Afghan peace

July 14, 2019


SLOWLY, and indeed very carefully, the Afghan peace process seems to be moving forward, though incidents of violence also continue to occur in the country. There are multiple global actors — including this country — urging the Afghan Taliban to make peace with the rulers in Kabul, and while the militia continues to posture and indulge in violence, there are also signs that there is some sort of flexibility within Taliban ranks where dialogue is concerned. A few days ago, in Doha, members of the militia met Afghan politicians and civil society activists, with the latter two appearing in a ‘personal’ capacity, and discussed numerous issues. While the Taliban maintain their rigid stance of not talking to the Ashraf Ghani-led government, there have been some positive outcomes of the latest conclave in Doha. Most notably, all participants agreed to bring down civilian casualties in the country to “zero” and to ensure the security of schools, hospitals and markets. Considering the fact that Afghanistan continues to suffer from violent attacks, and civilians continue to get caught in the crossfire between the Taliban and the government, the pledge to end bloodshed targeting non-combatants needs to be welcomed.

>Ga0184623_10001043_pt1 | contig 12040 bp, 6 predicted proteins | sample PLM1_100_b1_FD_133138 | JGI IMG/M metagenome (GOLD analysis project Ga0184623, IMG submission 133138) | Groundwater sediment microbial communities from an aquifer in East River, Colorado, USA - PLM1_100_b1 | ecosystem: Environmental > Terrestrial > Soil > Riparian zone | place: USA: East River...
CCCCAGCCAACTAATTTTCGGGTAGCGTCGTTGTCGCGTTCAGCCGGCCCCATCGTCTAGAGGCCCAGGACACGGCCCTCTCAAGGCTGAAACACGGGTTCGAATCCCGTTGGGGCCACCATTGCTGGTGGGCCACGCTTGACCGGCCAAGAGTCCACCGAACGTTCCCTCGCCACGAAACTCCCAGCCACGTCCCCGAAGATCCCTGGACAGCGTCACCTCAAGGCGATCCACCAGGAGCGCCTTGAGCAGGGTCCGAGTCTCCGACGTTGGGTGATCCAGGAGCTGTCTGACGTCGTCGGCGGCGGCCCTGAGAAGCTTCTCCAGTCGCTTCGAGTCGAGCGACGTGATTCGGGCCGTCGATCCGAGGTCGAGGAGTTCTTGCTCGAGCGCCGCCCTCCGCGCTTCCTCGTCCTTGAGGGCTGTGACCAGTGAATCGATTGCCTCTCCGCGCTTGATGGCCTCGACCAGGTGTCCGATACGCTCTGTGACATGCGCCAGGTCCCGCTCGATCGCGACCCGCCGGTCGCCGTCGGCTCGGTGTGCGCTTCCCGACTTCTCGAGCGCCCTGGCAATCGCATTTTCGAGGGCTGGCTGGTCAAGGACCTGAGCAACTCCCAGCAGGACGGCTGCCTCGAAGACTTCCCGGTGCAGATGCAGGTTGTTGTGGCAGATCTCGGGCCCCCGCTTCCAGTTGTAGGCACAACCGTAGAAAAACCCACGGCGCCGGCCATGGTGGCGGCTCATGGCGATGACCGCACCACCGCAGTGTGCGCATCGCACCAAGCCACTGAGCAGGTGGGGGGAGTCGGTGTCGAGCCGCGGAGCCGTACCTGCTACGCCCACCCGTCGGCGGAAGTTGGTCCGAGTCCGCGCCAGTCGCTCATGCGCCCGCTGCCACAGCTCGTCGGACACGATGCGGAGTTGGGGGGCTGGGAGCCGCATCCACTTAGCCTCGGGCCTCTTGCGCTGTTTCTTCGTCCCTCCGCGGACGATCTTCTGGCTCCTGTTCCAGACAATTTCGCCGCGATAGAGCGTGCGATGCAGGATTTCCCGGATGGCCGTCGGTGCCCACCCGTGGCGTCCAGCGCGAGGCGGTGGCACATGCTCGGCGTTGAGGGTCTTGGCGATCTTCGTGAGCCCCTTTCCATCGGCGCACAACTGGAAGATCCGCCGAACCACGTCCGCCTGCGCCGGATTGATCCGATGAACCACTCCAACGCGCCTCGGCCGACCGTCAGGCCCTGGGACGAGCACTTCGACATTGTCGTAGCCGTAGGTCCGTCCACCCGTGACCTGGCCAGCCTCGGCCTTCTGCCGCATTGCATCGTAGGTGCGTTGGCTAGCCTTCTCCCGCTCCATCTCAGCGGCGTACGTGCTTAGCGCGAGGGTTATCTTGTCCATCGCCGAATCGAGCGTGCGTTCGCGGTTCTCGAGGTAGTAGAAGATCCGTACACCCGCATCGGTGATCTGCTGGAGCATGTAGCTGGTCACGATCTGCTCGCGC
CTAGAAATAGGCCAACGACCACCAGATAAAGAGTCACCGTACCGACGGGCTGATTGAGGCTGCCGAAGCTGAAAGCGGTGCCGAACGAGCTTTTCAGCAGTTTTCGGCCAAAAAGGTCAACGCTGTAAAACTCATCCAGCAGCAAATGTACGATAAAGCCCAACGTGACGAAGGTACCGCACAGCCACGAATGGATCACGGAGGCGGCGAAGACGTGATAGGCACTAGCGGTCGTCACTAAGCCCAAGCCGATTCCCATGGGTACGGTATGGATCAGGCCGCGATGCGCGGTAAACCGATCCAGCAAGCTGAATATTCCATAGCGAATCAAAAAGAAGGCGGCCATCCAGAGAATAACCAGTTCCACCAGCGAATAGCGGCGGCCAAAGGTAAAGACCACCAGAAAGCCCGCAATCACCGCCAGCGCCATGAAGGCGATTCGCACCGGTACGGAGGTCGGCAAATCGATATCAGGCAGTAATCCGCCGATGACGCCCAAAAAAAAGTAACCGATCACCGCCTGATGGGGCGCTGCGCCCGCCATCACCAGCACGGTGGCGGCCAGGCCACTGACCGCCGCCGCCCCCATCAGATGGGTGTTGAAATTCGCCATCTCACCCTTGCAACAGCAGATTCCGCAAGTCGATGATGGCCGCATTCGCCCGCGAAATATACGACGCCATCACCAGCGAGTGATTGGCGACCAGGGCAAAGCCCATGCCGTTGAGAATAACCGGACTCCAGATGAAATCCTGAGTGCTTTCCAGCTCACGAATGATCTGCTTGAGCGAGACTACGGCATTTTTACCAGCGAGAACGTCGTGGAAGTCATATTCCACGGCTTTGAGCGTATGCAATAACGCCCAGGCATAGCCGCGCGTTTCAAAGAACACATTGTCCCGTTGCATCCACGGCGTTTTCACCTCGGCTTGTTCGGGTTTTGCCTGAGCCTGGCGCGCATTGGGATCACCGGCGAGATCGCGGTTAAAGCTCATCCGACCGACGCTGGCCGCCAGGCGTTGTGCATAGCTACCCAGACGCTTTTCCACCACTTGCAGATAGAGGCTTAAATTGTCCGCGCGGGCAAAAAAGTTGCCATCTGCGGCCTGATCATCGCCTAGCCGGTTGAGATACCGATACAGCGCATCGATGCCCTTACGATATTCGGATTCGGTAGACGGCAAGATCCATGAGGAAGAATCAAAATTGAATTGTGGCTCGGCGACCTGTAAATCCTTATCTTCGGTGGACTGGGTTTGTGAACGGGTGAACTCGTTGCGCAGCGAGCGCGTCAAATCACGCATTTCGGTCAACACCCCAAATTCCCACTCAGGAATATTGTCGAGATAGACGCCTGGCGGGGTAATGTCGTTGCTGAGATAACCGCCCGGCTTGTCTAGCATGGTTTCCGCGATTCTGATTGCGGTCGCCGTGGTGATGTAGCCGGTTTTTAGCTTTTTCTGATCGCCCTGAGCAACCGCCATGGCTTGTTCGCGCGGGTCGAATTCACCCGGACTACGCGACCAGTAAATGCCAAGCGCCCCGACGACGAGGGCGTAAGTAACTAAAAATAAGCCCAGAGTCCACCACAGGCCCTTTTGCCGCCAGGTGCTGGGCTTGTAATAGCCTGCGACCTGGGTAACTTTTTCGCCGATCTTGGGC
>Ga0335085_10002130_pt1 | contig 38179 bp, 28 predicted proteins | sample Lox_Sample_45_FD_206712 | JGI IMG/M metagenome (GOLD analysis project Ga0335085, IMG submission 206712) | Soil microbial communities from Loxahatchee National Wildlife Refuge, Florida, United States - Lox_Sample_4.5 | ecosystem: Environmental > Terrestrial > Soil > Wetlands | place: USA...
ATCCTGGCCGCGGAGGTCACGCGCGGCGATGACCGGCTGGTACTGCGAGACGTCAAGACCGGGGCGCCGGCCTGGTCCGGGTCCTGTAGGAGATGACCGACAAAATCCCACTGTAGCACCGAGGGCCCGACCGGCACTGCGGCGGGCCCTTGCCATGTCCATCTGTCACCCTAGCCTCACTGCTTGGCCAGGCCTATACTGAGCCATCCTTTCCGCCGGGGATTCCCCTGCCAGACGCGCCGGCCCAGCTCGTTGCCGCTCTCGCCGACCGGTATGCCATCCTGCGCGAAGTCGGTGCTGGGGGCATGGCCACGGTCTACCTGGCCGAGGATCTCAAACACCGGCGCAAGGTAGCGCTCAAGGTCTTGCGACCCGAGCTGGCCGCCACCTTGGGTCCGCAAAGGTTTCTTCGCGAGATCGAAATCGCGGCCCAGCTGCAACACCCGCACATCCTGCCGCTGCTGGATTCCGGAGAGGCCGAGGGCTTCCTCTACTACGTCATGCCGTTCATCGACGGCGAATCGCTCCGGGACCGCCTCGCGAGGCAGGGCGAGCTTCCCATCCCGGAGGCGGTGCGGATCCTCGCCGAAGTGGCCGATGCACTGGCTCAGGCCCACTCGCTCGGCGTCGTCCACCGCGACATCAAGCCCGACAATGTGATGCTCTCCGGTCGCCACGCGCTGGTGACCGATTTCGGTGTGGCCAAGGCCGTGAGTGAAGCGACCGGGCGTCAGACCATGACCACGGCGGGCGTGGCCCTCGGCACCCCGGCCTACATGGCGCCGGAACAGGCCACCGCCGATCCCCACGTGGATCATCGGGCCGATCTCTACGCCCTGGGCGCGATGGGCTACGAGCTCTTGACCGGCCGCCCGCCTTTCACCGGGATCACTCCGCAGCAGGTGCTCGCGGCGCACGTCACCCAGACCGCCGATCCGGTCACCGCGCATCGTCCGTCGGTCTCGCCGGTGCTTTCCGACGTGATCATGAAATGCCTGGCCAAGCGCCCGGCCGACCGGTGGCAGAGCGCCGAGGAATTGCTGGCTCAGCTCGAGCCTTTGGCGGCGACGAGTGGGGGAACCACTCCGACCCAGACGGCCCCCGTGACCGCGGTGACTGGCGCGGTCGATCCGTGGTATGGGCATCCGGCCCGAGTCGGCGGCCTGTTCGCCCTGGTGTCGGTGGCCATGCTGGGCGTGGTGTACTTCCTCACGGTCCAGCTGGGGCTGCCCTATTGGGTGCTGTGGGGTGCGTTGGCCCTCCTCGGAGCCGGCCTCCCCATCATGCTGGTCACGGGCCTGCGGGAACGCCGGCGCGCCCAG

Elsewhere on the Afghan front, the US, Russia and China have recognised this country’s role in facilitating the Afghan peace process. In a statement issued by the US State Department, it was said that “Pakistan can play an important role in facilitating peace in Afghanistan”. Indeed, considering the long border this country shares with Afghanistan, and the fact that instability in the latter country directly affects Pakistan, Islamabad has a key role in helping bring this protracted conflict to an end. Moreover, while the US, China and Russia, along with other regional states, are playing important roles in trying to end the conflict, Afghanistan’s other neighbours — especially Iran, Uzbekistan and the Central Asian states — must also be involved in the peace process. Due to geographical and ethnolinguistic links with the parties within Afghanistan, it is essential that these neighbours are on board, as just like Pakistan they too are affected by Afghan instability. Though this may be anathema to the US, particularly when it comes to involving Iran, Tehran cannot be ignored in the effort to iron out an Afghan peace deal.

However, it should be reiterated that despite the best intentions of all of Afghanistan’s neighbours and world powers, the peace process must be Afghan-led and Afghan-owned. It is important that the Taliban shed their rigidity and talk directly to Kabul to ensure a workable peace. But as a presidential election is due in Afghanistan in September, the militia may be waiting to see where the chips fall before declaring their strategy. The next few months will be crucial for Afghanistan, and it is hoped a lasting peace is reached to help this battered land get back on its feet.

Published in Dawn, July 14th, 2019